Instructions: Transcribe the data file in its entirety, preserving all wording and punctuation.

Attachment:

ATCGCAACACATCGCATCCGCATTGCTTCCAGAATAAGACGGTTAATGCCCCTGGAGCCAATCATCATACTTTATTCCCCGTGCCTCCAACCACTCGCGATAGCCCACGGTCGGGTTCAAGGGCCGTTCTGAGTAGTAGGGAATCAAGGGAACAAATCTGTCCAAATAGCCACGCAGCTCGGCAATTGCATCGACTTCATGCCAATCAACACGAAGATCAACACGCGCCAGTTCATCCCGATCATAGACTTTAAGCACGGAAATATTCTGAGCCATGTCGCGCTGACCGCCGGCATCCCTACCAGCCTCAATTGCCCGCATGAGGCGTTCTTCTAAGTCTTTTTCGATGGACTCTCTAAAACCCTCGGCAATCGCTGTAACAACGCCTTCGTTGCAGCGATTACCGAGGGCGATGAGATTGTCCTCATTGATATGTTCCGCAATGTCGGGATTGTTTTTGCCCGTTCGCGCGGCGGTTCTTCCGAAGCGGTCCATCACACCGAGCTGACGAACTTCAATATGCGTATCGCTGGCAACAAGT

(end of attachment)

ATCGCAACACATCGCATCCGCATTGCTTCCAGAATAAGACGGTTAATGCCCCTGGAGCCAATCATCATACTTTATTCCCCGTGCCTCCAACCACTCGCGATAGCCCACGGTCGGGTTCAAGGGCCGTTCTGAGTAGTAGGGAATCAAGGGAACAAATCTGTCCAAATAGCCACGCAGCTCGGCAATTGCATCGACTTCATGCCAATCAACACGAAGATCAACACGCGCCAGTTCATCCCGATCATAGACTTTAAGCACGGAAATATTCTGAGCCATGTCGCGCTGACCGCCGGCATCCCTACCAGCCTCAATTGCCCGCATGAGGCGTTCTTCTAAGTCTTTTTCGATGGACTCTCTAAAACCCTCGGCAATCGCTGTAACAACGCCTTCGTTGCAGCGATTACCGAGGGCGATGAGATTGTCCTCATTGATATGTTCCGCAATGTCGGGATTGTTTTTGCCCGTTCGCGCGGCGGTTCTTCCGAAGCGGTCCATCACACCGAGCTGACGAACTTCAATATGCGTATCGCTGGCAACAAGT